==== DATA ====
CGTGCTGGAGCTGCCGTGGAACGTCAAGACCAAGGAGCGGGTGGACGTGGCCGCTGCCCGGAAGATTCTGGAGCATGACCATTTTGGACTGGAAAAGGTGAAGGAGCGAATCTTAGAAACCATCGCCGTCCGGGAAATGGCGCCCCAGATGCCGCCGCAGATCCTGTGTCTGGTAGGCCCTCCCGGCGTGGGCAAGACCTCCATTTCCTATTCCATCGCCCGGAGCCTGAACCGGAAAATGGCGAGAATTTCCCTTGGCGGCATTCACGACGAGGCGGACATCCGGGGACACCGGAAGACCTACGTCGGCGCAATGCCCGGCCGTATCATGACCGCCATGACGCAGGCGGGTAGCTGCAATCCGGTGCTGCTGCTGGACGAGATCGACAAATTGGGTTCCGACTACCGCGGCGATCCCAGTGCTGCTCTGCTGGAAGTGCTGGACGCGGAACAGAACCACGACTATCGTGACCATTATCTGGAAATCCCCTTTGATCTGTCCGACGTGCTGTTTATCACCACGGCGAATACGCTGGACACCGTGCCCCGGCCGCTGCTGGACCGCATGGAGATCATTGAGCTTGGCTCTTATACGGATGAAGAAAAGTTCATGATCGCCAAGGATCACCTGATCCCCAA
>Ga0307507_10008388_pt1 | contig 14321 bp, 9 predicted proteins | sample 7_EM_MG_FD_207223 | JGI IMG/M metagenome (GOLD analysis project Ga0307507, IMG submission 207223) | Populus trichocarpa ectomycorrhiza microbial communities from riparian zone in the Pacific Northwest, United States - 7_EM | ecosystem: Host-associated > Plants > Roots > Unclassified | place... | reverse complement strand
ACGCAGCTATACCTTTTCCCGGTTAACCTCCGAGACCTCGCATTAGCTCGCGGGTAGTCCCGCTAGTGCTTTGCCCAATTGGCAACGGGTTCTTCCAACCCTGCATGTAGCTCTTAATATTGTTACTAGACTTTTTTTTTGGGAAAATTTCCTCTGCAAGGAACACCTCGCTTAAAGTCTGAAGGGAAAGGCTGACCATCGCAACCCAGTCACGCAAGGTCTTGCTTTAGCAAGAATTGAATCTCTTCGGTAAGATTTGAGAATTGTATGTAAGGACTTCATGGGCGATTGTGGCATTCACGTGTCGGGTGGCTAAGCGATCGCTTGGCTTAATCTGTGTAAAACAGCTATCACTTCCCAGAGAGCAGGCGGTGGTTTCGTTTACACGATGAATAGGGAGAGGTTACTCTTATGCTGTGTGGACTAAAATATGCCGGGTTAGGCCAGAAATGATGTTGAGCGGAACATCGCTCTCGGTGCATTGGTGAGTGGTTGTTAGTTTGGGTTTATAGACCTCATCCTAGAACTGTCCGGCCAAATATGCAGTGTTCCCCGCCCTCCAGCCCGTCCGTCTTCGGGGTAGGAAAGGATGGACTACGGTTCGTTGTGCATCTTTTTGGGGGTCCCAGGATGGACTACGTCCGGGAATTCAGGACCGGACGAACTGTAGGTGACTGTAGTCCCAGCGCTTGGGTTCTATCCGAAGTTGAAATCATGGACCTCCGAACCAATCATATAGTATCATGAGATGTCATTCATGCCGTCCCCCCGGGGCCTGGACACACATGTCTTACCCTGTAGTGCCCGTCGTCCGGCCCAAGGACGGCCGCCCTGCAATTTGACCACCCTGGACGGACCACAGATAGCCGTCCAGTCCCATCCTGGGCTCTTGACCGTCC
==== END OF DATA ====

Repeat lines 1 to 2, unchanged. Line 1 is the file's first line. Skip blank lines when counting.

CGTGCTGGAGCTGCCGTGGAACGTCAAGACCAAGGAGCGGGTGGACGTGGCCGCTGCCCGGAAGATTCTGGAGCATGACCATTTTGGACTGGAAAAGGTGAAGGAGCGAATCTTAGAAACCATCGCCGTCCGGGAAATGGCGCCCCAGATGCCGCCGCAGATCCTGTGTCTGGTAGGCCCTCCCGGCGTGGGCAAGACCTCCATTTCCTATTCCATCGCCCGGAGCCTGAACCGGAAAATGGCGAGAATTTCCCTTGGCGGCATTCACGACGAGGCGGACATCCGGGGACACCGGAAGACCTACGTCGGCGCAATGCCCGGCCGTATCATGACCGCCATGACGCAGGCGGGTAGCTGCAATCCGGTGCTGCTGCTGGACGAGATCGACAAATTGGGTTCCGACTACCGCGGCGATCCCAGTGCTGCTCTGCTGGAAGTGCTGGACGCGGAACAGAACCACGACTATCGTGACCATTATCTGGAAATCCCCTTTGATCTGTCCGACGTGCTGTTTATCACCACGGCGAATACGCTGGACACCGTGCCCCGGCCGCTGCTGGACCGCATGGAGATCATTGAGCTTGGCTCTTATACGGATGAAGAAAAGTTCATGATCGCCAAGGATCACCTGATCCCCAA
>Ga0307507_10008388_pt1 | contig 14321 bp, 9 predicted proteins | sample 7_EM_MG_FD_207223 | JGI IMG/M metagenome (GOLD analysis project Ga0307507, IMG submission 207223) | Populus trichocarpa ectomycorrhiza microbial communities from riparian zone in the Pacific Northwest, United States - 7_EM | ecosystem: Host-associated > Plants > Roots > Unclassified | place... | reverse complement strand